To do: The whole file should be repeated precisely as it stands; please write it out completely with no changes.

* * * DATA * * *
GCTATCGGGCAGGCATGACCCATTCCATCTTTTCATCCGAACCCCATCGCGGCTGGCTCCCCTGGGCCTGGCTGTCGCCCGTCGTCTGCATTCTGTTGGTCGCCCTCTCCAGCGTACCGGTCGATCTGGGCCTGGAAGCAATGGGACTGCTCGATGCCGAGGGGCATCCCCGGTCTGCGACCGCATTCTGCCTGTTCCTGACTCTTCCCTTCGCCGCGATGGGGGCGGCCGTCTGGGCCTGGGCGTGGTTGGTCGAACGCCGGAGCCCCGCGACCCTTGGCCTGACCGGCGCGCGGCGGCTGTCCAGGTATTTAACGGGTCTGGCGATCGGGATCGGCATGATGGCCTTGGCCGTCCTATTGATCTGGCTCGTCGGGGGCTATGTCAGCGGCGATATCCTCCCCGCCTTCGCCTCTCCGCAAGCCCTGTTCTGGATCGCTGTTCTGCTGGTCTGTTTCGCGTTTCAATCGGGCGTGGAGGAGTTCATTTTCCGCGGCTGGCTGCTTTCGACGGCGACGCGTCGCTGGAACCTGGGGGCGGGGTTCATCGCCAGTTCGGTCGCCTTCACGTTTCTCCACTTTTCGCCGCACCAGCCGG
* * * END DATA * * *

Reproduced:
GCTATCGGGCAGGCATGACCCATTCCATCTTTTCATCCGAACCCCATCGCGGCTGGCTCCCCTGGGCCTGGCTGTCGCCCGTCGTCTGCATTCTGTTGGTCGCCCTCTCCAGCGTACCGGTCGATCTGGGCCTGGAAGCAATGGGACTGCTCGATGCCGAGGGGCATCCCCGGTCTGCGACCGCATTCTGCCTGTTCCTGACTCTTCCCTTCGCCGCGATGGGGGCGGCCGTCTGGGCCTGGGCGTGGTTGGTCGAACGCCGGAGCCCCGCGACCCTTGGCCTGACCGGCGCGCGGCGGCTGTCCAGGTATTTAACGGGTCTGGCGATCGGGATCGGCATGATGGCCTTGGCCGTCCTATTGATCTGGCTCGTCGGGGGCTATGTCAGCGGCGATATCCTCCCCGCCTTCGCCTCTCCGCAAGCCCTGTTCTGGATCGCTGTTCTGCTGGTCTGTTTCGCGTTTCAATCGGGCGTGGAGGAGTTCATTTTCCGCGGCTGGCTGCTTTCGACGGCGACGCGTCGCTGGAACCTGGGGGCGGGGTTCATCGCCAGTTCGGTCGCCTTCACGTTTCTCCACTTTTCGCCGCACCAGCCGG